Experts call for closer follow-up of Zika-exposed children
Even those born without signs of Zika infection need long-term monitoring, they warn.
Leila Gray - 206.685.0381, firstname.lastname@example.org
Children exposed to the Zika virus either in pregnancy or early in life should be monitored into adolescence for signs of subtle neurological damage — even if they appeared normal at birth, say researchers at the University of Washington School of Medicine and their colleagues in an editorial published today in the scientific journal. Trends in Microbiology.
The scientists, physicians and psychologists said recent studies show that the virus can cause subtle damage to developing brains. The harm may not be immediately evident, but could have serious, long-term effects on learning and cognitive development.
“Evidence is accumulating to support referring these children to a developmental specialist for testing even if they do not show the typical signs of congenital infection,” said co-author Erin Olson, an educational psychologist at the UW who specializes neurodevelopmental disorders.
Zika virus is named after the Zika forest in Uganda where it was first identified. It is spread primarily through bites from infected mosquitos but can also be spread through sexual contact and from mother to fetus during pregnancy.
The virus was first detected in the Americas in Brazil in 2015. It rapidly spread through South and Central America, the Caribbean, Mexico and Puerto Rico with hundreds of thousands of cases reported. Local transmission was detected in the continental United States in Texas and Florida, but there have been no recent cases. The travel advisory to these states was lifted by the Centers for Disease Control and Prevention.
The CDC estimates that more than 2,400 U.S. women and nearly 5,000 women in U.S. territories and Puerto Rico were exposed to Zika during their pregnancies. Tens of thousands of pregnant women are thought to have been exposed in the rest of the Americas.
Symptoms of Zika infection include rash, conjunctivitis, headache, and joint and muscle pain. Symptoms are typically mild and last only a few days to a week. Infections of women during pregnancy, however, have resulted in severe neurological damage to the fetus, resulting in children being born with abnormally small heads, a condition called microcephaly, and other abnormalities such as eye defects and limb deformities.
“Although we haven’t heard much about Zika in the last year, the virus is still circulating in the Caribbean, Central and South America, Southeast Asia and Africa – and it remains very dangerous to pregnant women and children,” said Dr. Kristina Adams Waldorf, the commentary's lead author and a UW professor of obstetrics and gynecology.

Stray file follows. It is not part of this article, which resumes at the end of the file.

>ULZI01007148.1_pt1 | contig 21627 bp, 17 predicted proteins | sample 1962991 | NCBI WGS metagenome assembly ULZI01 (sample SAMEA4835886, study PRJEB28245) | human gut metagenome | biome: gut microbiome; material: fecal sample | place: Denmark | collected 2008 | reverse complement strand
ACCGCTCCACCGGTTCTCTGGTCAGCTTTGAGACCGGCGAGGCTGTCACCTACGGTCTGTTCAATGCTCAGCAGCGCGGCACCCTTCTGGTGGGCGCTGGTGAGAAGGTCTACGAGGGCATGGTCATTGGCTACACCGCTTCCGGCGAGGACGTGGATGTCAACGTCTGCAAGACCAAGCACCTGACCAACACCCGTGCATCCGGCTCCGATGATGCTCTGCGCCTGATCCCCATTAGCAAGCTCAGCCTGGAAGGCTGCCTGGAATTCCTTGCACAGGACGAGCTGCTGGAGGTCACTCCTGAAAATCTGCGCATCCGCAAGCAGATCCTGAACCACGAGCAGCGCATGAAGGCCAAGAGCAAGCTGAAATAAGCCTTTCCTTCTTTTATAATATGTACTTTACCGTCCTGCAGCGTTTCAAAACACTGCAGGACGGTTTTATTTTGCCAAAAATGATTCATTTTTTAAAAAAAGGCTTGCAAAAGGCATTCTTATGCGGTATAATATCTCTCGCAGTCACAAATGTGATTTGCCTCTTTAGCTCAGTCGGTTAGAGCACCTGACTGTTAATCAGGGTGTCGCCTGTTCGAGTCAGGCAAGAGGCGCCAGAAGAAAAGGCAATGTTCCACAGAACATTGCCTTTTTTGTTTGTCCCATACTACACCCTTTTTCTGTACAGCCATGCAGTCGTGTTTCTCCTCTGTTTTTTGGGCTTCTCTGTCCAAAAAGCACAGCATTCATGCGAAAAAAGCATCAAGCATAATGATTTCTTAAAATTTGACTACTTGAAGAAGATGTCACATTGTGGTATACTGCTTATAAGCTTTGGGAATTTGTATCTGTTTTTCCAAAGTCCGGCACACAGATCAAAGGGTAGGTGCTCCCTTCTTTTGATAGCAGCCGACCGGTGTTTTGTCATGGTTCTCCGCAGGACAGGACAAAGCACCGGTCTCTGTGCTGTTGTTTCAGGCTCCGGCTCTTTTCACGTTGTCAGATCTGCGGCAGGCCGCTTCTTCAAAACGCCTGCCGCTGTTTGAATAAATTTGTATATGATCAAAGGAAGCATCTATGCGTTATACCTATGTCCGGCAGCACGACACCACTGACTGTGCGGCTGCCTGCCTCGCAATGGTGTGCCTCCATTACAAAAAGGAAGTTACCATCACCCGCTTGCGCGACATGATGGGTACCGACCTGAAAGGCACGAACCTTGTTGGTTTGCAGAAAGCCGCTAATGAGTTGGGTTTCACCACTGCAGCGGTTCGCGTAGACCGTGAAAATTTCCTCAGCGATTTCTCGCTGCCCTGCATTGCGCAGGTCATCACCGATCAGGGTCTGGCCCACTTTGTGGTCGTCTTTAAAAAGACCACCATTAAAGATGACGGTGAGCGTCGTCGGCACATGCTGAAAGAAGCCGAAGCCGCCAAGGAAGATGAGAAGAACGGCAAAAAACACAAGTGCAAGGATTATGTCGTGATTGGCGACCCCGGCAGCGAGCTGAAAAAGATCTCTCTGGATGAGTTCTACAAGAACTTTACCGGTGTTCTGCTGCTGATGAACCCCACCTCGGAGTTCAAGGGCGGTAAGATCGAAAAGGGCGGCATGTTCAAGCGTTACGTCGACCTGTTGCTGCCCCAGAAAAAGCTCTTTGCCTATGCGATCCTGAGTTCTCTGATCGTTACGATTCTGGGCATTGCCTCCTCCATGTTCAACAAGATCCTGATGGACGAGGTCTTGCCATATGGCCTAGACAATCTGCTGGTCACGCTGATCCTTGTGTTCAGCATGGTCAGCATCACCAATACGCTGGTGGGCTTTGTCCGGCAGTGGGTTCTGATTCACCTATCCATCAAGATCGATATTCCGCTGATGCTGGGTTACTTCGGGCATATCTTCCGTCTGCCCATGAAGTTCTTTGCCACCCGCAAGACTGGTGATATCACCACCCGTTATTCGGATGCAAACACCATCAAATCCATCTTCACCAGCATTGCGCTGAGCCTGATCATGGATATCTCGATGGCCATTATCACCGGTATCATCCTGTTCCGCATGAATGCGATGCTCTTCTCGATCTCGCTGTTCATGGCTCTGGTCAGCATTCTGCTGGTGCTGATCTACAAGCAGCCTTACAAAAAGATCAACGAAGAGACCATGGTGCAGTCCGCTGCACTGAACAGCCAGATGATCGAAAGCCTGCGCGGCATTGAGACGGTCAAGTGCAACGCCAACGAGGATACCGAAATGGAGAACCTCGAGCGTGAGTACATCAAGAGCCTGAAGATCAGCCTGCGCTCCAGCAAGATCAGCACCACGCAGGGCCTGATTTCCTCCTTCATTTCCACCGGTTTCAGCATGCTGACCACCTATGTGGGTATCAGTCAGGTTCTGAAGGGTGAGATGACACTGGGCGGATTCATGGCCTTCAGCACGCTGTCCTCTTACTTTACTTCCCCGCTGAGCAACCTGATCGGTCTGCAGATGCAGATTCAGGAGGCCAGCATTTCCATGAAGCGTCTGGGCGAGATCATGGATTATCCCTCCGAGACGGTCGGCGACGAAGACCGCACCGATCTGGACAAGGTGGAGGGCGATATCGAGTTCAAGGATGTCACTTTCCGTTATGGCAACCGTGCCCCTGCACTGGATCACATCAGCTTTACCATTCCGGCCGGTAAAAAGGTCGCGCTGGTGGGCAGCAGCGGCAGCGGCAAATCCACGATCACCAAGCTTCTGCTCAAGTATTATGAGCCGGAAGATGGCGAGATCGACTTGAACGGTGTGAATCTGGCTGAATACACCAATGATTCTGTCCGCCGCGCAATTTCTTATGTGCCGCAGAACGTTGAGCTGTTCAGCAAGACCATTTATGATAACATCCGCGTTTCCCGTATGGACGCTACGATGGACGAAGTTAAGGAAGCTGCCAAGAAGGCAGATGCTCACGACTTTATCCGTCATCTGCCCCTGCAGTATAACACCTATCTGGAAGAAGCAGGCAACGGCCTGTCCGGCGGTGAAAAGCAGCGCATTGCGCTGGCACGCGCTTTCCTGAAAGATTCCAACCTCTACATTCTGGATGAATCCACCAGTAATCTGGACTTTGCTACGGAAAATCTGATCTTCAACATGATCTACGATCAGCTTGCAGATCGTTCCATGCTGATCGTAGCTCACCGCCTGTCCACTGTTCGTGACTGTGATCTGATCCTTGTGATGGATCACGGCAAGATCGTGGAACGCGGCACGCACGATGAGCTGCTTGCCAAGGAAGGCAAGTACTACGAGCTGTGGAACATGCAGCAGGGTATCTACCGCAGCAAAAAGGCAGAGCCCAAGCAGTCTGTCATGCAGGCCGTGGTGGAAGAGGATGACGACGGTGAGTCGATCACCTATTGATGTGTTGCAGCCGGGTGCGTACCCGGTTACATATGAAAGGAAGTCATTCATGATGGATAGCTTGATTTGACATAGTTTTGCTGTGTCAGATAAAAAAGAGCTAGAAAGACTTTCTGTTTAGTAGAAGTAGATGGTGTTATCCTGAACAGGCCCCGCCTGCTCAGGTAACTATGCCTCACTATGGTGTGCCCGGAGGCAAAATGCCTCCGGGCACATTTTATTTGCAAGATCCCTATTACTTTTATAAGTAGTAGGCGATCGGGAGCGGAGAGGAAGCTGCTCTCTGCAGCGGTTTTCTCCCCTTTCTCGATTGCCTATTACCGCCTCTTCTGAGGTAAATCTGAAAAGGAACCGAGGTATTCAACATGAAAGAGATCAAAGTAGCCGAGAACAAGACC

Currently the CDC recommends that providers caring for Zika-exposed children who don’t have microcephaly or other signs of the illness should “remain alert” to any indications that the child might have undiagnosed damage.
The authors point to their work and that of others that show Zika can damage cells in areas essential for normal brain development even when the brain appears to be normal.
Co-author Branden Nelson, a neuroscientist at Seattle Children’s Research Institute, said neural stem cells damaged by Zika virus play a key role in learning and memory.
“Normally in the late fetal brain, all the way through childhood and into adulthood, these stem cells should be actively dividing producing new brain cells, Nelson said. “In the Zika-infected brains that we studied, these cells are not making many new neurons and the neurons they make are not normal.”
Nelson and colleagues published those findings in February in the journal Nature Medicine. That project was led by Adams Waldorf and co-author Dr. Lakshmi Rajagopal, a UW associate professor of pediatrics and an expert on newborn infectious diseases at Seattle Children’s Research Institute.
Zika-related brain damage can have profound effects on a child’s development, affecting their ability to acquire crucial motor, memory and learning skills, said psychologist Olson. Subtle damage whose effects are seen later in life can be more difficult to detect, she said. They could involve neurological disorders such as seizures, epilepsy and fine motor control, and behavioral problems.
“All these children should be considered at risk and assessed regularly during the first 24 months of life. That way we can start interventions early when we know they are most effective,” she said. “And monitoring should continue into adolescence to identify higher-order neurocognitive functions, including abstract reasoning, language and mental health.”